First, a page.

IE 11 is not supported. For an optimal experience visit our site on another browser.

In Netflix doc ‘Found,’ adopted teens discover family, roots with help from DNA testing

The film explores the lives of three Chinese American adoptees and the factors that led thousands of Chinese children to be placed with families in the U.S. and Europe.
Lily, Chloe and Sadie in Netflix's "Found."
Lily, Chloe and Sadie in Netflix's "Found."Netflix

Amanda Lipitz has produced and directed several films before, but she knew right away that her most recent documentary, “Found,” would require an extra level of care.

“Found,” released Oct. 20 ahead of November’s National Adoption Month, follows three Chinese American teen girls as they take DNA tests to discover more about their families of origin. It’s already a delicate topic and a vulnerable age for the subjects, but making it even more complex is that one of the teens featured is Lipitz’s own niece, Chloe.

“I was talking to someone the other day and I said, ‘This is the riskiest move I’ve ever made,’” Lipitz told NBC Asian America. “Because it is my family and you so want to get it right.”

Chloe Lipitz was adopted from a Chinese orphanage when she was 15 months old. In seventh grade, she tried the DNA testing service 23andMe to see if she could learn more about her birth family. She and her parents were startled to discover that two of her cousins were in the 23andMe database — and they were both American adoptees around her age.

Lily, right, with her family in a scene from Netflix's "Found."Netflix

She and her newfound cousins, Lily Bolka and Sadie Mangelsdorf, quickly began video chatting and texting with one another as if they were lifelong friends. The film shows them discussing everything from their highly varied upbringings to what it was like being Asian American adoptees in a society that often misunderstands their experiences. 

Lipitz and co-producer Anita Gou hope the film opens up a more nuanced discussion about transnational adoption.

“I think the central theme that we always came back to was this idea of self-exploration, self-discovery and finding the courage to do that,” Gou said.

In addition to exploring the lives of the three Chinese American adoptees at the heart of the film, “Found” examines the cultural and societal factors that led thousands of Chinese children to be placed with families in North America and Europe since 1979, when China introduced its one-child rule. From 1999 to 2018, American families adopted about 81,600 children from China, according to the State Department.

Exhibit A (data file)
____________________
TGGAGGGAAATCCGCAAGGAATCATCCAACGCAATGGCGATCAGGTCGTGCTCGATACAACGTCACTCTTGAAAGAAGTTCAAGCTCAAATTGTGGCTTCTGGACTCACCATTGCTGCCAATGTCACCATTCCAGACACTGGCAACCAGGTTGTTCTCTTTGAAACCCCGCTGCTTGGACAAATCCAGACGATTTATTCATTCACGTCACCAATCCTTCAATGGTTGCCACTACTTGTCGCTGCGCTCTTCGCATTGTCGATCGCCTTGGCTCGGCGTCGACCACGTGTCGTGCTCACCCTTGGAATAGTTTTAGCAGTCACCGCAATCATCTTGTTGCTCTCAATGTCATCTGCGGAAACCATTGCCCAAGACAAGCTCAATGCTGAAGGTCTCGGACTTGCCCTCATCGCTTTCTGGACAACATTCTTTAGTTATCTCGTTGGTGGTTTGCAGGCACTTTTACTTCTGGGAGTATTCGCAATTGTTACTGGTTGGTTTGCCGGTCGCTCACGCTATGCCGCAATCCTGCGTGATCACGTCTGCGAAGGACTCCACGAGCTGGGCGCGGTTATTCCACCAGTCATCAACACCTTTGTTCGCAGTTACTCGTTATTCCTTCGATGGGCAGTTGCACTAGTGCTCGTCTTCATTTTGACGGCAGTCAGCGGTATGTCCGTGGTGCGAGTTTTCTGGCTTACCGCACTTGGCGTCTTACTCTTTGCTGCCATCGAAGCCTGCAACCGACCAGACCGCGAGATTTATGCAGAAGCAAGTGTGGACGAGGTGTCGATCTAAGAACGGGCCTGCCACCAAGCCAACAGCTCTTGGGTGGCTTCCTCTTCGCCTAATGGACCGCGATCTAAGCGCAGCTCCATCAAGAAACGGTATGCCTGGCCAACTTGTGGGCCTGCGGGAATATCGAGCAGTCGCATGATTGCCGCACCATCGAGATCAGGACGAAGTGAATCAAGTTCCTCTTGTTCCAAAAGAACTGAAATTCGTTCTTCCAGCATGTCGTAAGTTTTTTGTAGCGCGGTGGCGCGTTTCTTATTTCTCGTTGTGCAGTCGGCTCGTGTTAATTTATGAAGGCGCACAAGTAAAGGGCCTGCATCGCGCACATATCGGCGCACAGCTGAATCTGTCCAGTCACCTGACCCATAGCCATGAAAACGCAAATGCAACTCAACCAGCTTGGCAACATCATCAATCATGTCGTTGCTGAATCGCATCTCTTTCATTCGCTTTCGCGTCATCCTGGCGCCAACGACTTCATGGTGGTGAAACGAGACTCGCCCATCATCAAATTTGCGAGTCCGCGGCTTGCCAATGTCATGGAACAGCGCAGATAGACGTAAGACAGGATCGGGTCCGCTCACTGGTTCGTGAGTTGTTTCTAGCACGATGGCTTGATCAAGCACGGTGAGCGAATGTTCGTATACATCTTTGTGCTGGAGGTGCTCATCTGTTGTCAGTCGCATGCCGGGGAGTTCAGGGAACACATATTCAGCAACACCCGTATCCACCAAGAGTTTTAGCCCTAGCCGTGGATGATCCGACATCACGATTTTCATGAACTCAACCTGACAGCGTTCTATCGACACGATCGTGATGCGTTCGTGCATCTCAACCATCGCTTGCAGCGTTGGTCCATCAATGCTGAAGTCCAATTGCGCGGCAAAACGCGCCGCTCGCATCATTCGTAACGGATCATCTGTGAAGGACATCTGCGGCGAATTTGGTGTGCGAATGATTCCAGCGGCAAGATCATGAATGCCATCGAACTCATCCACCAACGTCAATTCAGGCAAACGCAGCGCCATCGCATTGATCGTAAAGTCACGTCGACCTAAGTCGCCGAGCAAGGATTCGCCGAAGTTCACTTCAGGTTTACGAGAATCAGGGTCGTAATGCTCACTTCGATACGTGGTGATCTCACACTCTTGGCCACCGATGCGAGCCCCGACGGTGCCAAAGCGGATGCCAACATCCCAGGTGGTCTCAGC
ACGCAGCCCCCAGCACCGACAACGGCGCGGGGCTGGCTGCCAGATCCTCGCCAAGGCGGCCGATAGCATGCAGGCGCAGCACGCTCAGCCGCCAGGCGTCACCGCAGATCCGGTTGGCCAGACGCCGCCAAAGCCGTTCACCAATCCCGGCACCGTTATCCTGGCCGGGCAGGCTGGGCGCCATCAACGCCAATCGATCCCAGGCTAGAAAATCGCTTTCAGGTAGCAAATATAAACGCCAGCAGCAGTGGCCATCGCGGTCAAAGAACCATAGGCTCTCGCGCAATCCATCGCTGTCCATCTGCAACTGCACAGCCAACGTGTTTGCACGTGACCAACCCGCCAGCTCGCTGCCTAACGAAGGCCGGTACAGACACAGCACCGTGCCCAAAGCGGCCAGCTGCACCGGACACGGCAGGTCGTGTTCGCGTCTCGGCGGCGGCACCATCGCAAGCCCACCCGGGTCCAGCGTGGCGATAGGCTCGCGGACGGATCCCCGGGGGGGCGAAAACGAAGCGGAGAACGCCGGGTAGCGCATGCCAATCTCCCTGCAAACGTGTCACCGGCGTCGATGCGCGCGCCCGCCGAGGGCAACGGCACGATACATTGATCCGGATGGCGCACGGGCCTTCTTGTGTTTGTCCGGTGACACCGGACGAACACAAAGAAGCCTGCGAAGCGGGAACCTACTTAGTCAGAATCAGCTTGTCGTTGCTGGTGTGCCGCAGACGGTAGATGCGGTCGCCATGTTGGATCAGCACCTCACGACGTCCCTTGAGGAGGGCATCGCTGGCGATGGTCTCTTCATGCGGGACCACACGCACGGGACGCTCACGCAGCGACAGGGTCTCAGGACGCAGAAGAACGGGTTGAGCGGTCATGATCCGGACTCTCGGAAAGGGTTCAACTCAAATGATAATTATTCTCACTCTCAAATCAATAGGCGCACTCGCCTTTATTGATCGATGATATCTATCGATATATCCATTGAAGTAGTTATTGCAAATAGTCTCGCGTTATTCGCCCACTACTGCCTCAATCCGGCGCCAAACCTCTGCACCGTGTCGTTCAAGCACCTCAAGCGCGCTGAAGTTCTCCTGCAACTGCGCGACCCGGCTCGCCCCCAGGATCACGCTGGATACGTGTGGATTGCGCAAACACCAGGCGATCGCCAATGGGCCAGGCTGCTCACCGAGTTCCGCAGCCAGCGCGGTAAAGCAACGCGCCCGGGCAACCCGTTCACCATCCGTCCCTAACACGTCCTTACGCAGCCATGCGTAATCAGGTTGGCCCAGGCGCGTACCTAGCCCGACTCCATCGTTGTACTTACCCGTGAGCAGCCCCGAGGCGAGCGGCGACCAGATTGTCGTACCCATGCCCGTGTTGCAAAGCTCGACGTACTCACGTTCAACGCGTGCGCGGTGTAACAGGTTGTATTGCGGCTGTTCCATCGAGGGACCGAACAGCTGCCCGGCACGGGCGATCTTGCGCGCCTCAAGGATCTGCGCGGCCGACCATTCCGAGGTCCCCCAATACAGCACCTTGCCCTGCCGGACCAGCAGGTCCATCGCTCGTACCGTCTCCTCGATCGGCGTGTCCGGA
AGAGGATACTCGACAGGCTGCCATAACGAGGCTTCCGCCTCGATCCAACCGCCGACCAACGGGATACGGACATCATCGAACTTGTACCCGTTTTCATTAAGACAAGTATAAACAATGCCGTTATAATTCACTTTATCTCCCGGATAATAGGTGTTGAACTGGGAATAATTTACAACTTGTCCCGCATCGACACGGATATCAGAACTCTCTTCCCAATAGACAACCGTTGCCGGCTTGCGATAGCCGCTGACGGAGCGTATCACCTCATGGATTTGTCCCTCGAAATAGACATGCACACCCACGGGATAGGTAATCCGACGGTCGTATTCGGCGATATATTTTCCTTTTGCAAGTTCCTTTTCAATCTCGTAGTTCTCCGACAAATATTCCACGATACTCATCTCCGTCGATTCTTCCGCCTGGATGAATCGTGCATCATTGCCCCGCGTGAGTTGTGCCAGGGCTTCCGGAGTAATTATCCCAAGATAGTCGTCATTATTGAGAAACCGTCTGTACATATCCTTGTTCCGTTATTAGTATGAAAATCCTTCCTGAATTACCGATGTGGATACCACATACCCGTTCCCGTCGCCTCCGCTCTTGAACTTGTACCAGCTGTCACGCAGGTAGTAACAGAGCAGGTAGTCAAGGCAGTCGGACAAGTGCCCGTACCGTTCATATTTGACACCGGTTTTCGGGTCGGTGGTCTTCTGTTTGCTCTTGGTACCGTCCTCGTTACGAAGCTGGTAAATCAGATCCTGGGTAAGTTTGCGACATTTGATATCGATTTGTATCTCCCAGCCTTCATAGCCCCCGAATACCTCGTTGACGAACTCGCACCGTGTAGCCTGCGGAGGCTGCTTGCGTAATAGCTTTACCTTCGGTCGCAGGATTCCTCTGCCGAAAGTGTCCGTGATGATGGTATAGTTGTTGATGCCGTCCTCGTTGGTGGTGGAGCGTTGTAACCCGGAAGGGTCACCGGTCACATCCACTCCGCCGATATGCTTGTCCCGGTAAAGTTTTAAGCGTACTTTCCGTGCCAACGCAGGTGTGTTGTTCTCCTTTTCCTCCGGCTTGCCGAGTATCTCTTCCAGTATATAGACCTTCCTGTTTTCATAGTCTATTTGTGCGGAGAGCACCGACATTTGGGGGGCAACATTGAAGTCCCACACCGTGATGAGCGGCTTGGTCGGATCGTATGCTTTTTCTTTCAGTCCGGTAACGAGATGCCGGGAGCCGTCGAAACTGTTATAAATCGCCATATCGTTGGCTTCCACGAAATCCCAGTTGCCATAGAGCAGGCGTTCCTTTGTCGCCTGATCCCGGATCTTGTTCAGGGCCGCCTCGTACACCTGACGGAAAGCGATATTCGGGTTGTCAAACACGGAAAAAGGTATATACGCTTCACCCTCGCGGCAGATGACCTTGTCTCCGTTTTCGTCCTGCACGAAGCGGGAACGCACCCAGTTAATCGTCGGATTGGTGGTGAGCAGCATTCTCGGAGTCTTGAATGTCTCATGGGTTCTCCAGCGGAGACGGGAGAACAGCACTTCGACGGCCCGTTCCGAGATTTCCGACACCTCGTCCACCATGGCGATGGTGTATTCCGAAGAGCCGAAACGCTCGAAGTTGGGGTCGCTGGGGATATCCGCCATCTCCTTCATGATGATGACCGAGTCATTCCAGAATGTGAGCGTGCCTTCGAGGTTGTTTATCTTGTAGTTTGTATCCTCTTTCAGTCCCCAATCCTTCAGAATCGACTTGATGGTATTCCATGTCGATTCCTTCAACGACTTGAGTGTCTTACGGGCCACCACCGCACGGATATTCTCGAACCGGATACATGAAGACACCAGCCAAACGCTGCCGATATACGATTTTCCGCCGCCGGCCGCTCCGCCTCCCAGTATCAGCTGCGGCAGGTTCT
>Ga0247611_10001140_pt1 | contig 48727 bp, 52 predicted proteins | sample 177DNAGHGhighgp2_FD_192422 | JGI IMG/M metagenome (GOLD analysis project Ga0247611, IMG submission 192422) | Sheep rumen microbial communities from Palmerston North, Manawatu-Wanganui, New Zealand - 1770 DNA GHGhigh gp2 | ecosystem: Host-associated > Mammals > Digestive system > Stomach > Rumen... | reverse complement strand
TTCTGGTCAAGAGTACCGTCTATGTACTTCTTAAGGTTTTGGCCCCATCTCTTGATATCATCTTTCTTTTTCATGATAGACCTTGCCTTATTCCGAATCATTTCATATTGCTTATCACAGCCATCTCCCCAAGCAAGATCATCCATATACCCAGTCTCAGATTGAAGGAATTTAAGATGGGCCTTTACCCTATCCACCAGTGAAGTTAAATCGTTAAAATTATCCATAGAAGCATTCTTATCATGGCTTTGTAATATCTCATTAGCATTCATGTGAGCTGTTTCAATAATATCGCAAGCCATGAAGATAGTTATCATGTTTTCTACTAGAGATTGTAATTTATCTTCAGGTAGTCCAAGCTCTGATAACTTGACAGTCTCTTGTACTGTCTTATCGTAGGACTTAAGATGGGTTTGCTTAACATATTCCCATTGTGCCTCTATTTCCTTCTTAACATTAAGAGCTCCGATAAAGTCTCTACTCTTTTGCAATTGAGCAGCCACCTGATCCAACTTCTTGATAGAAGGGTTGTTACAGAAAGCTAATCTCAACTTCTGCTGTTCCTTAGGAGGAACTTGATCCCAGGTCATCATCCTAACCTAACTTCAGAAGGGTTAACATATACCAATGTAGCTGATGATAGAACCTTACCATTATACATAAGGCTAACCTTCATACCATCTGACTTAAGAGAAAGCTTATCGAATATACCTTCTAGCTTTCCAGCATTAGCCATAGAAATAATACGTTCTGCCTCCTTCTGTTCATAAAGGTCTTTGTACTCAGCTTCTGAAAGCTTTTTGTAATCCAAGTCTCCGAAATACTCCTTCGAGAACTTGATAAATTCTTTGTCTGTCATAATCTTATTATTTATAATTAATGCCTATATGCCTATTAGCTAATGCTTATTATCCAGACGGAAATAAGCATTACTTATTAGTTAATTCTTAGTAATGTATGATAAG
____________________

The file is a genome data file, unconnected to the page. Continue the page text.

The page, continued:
“I couldn’t imagine that there wasn’t incredible pain and anguish and questions about where these babies were and where they had ended up,” Lipitz said of Chloe’s, Lily’s and Sadie’s birth families.

Lipitz said she was inspired to create a film about adoption when she saw a picture of her niece in China. The photo shows one of the nannies who cared for her handing her to her new adoptive mother. 

“Who was that woman in the picture that hands her to my sister-in-law with this huge smile and tears in her eyes?” Lipitz recalled thinking.

Sadie, right, in a scene from Netflix's "Found."Netflix

That question is why Lipitz began the film interviewing nannies at Chloe’s former orphanage. 

Gou said she was drawn to producing “Found” because themes of identity and belonging have always been central to her work. A producer of the hit film “The Farewell,” she noted there are similar themes in both works. One particular moment in the documentary many viewers have responded to is when Sadie recalls a friend’s Chinese American father being very excited to meet her — until he discovered that she does not speak Chinese. 

“I grew up bouncing back and forth between East and West, so I am very much in between,” said Gou, who was born in Singapore and spent parts of her childhood in China, Taiwan and Los Angeles. “I think in the case of, you know, folks like Lily, Sadie and Chloe is that, like, disconnection with part of your roots, right, but then when you get to a certain age, those questions start getting louder.”

Gou and Lipitz said they hope the film is one that adoptees and their families can watch together.

“A lot of adoptees have been reaching out” since the film began streaming, Lipitz said. “They were our first priority. We were making this film for them.”